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September 25, 2005


Mitra Ardron

I think you've hit the mark here - PLA is more expensive, so it only really appeals to companies with a social conscience. But most of my clients don't want to switch to PLA if it means supporting GMO agriculture (I agree with you that there is no GMO in the plastic, but its certainly encouraging GMO growing to have a ready market for more corn).

If NatureWorks is serious about tackling the socially responsible market then it seems to me that they need to offer a GMO free product before PLA gets such a bad name that its hard for them to counter it later.

- Mitra Ardron

Rob Nathan

I know I am commenting on a blog posting from a long time ago, but your feedback (and your readers') would be appreciated.

I am an industrial designer and I have been working on PLA packaging at the company for which I work, Edge Ideas. Our main brand is SOLE Custom Footbeds (http://www.yoursole.com).

We have changed our PET packaging to PLA packaging. Originally we had made the packaging out of paperboard but it was not durable enough. We are actually one of a very small group of manufacturers to produce PLA packaging for a non-food-related product.

But we are now rethinking the change. The big question is, "What is the most environmentally sustainable packaging material?" PET, PLA, or would paper or a different biopolymer be even better? Perhaps Metabolix's Mirel biopolymer? The EU is working on Sustainpack to figure out a total packaging solution, but results of this are years away. What about right now?

• We have had to add 5% or so strength modifiers to the PLA so that it is durable enough for our application. Adding the strength modifiers means that the package is no longer certifiably compostable. Since it is not compostable, it will all end up in landfills, where the vast majority of PET ends up as well, regardless of recycling efforts. There are no PLA recycling projects yet.
• PLA still uses less energy than a comparable PET package.
• PLA produces less carbon dioxide and uses slightly less water than PET.
• PLA uses less petroleum since there is none used in the actual packaging, though it still uses petroleum-based fertilizer to grow the corn, to drive the tractors, etc.
• By using PLA some think that we are supporting GM corn, which comes with its own set of environmental and health concerns. NatureWorks has an offset program that I just found out about and that we will hopefully begin to use. They track every ounce of resin that a company uses, translate it into bushels of corn that would be needed and will then buy that amount of conventionally grown corn. Therefore, our PLA may not have been made entirely from non-GM corn, but the amount of corn we are using is at least going into the stream of PLA and someone will be using it. This is the same as green power offset programs using wind power and the like. If Natureworks’ customers in North America asked for PLA from non-GM corn, like their European customers already do, then NatureWorks would only buy non-GM corn.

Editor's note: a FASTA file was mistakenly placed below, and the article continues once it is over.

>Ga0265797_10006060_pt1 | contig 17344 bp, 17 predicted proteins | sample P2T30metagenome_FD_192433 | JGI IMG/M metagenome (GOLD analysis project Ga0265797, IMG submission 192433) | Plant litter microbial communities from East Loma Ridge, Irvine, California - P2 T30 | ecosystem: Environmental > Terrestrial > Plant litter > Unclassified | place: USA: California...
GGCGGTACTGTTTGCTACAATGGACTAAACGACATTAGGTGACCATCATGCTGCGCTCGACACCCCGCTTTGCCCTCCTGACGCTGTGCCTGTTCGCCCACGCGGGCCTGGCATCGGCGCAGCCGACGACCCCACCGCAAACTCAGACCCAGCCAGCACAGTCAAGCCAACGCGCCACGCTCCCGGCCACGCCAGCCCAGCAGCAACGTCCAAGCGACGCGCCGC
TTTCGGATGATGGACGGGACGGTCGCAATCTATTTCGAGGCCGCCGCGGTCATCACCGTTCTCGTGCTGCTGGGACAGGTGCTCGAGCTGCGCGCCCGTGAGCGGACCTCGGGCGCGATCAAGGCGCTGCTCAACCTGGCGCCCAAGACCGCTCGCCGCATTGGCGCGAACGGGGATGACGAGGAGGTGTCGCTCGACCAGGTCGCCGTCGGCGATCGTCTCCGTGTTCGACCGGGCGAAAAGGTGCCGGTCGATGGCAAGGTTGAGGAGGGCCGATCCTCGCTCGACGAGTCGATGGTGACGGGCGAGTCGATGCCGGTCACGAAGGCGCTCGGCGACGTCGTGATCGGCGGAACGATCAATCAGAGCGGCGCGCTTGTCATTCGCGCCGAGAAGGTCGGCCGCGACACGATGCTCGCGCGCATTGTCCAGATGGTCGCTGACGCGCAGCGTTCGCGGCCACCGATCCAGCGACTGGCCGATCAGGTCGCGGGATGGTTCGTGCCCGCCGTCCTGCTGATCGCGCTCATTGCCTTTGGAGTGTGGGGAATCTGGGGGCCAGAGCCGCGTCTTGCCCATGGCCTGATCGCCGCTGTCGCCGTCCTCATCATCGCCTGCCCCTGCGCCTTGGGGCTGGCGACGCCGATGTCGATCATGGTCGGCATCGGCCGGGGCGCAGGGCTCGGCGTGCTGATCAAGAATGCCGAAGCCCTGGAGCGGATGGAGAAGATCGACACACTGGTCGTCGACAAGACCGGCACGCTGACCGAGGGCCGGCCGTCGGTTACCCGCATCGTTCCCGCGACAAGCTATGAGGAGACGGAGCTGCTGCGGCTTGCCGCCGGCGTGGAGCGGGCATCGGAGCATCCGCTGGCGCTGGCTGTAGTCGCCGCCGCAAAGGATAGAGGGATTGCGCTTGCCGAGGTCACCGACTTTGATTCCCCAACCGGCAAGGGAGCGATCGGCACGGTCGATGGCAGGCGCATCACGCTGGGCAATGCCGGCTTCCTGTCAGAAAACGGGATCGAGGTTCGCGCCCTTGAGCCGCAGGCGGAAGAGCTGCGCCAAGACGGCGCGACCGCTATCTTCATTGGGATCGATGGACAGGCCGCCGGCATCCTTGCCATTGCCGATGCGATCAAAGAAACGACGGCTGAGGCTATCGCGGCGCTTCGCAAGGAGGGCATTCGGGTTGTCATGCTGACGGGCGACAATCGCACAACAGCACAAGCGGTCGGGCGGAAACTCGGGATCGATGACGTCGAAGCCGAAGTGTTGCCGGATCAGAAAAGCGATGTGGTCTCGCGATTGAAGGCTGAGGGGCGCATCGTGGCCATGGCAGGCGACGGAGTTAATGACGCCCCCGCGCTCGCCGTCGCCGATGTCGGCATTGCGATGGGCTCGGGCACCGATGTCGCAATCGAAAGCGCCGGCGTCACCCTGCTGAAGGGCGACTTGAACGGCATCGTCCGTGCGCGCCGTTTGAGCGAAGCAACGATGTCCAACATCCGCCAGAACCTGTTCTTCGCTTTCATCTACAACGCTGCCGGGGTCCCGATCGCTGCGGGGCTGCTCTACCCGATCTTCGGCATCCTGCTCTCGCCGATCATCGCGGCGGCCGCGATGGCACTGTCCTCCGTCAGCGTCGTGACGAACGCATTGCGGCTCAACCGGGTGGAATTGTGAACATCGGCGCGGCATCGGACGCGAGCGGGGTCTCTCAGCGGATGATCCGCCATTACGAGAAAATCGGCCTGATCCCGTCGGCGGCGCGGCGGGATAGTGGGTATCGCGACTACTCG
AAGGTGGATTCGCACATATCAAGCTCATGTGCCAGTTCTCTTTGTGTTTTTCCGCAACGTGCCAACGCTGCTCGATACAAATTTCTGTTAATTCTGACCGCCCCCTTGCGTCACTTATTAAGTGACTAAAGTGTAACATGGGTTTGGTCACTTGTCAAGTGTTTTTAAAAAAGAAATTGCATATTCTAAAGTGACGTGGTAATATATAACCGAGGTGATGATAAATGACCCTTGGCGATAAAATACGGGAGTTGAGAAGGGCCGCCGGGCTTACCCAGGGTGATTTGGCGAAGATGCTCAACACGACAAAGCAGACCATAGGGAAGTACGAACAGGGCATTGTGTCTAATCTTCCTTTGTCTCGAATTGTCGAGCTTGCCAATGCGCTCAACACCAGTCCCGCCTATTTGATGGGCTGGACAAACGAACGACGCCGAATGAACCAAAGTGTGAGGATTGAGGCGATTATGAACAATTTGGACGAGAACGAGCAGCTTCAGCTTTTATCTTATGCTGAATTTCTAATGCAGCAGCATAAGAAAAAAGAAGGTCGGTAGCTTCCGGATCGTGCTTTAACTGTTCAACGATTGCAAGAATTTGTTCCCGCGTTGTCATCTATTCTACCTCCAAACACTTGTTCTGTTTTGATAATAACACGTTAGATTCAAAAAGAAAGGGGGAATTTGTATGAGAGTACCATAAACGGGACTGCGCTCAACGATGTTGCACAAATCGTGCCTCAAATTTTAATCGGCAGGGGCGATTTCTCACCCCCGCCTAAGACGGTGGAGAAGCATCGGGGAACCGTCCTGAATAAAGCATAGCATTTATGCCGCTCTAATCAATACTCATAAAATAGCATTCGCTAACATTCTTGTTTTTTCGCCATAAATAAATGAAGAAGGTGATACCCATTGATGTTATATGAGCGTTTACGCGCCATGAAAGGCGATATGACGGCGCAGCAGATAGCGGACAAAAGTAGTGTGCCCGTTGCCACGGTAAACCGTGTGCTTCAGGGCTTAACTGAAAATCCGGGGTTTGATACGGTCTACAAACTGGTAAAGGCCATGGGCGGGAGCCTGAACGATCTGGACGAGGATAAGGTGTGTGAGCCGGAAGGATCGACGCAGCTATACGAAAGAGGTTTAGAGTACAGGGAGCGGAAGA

Is there a "best" material, or is this a question of doing what may be the best for now, as we wait for a full packaging system to be developed, that is more sustainable from cradle to grave?

What do you think of the question? Any input would be greatly appreciated.

Thank you,
Rob Nathan

Carl Zamecnik

My company makes food packaging from PET and Polypro. We had looked at PLA for several projects, but were hesitant to put out a product that softened at 114F, and needed to be shipped to customers in refrigerated trucks, and stored in climate controlled conditions. Pretty expensive. However no one counts the added energy required for that kind of handling. In addition, there's the biodegrading aspect we looked at, and were pretty shocked. The plastic doesn't biodegrade in landfills, in seawater, or in compost situations at home. If you read their claims carefully, they only degrade in "commercially managed" compost facilities that generate sustained heat of 140F, of which there are about 100 in the country, and only 25% of those take municipal waste. That means only a tiny fraction of that material will ever biodegrade the way they claim. In fact it has the same 100-1000 year life as regular plastic when landfilled. So where's the green?
We have been involved in a different approach that we are bringing to market, and that is Bio-PET. It is actually APET material with a proprietary addative that allows the plastic to biodegrade in landfills, composting (even backyard style), in seawater, in sewage sludge, and of course the "commercially managed" compost facilities. While this is conventionally made PET material produced from petroleum, we feel that it's afterlife is the real impact on the planet. We like the fact that this Bio-PET will completely degrade in 6 months to 5 years depending on bioactivity of it's environment. That sure is better than 100 to 1000 years. Plus, in landfills, it anaerobically degrades to produce methane. This methane is now an important resource at landfills, and is siphoned off and sold to heat homes, and even make ethanol.
And the impact on petroleum? Walmart is changing 114 million packages to PLA material, saving they say an estimated 800,000 gallons of gas. The U.S. used 138 BILLION gallons of gas in 2006. Saving 800,000 gallons amounts to about 5 ten thousandths of ONE percent savings. That's the biggest retailer in the world making a huge volume commitment to PLA usage, and the savings in petroleum is way too small to even see. I think the waste problem is the most pressing one here, and our Bio-PET seems to be a good answer for now. Check us out at www.candlamerica.com.

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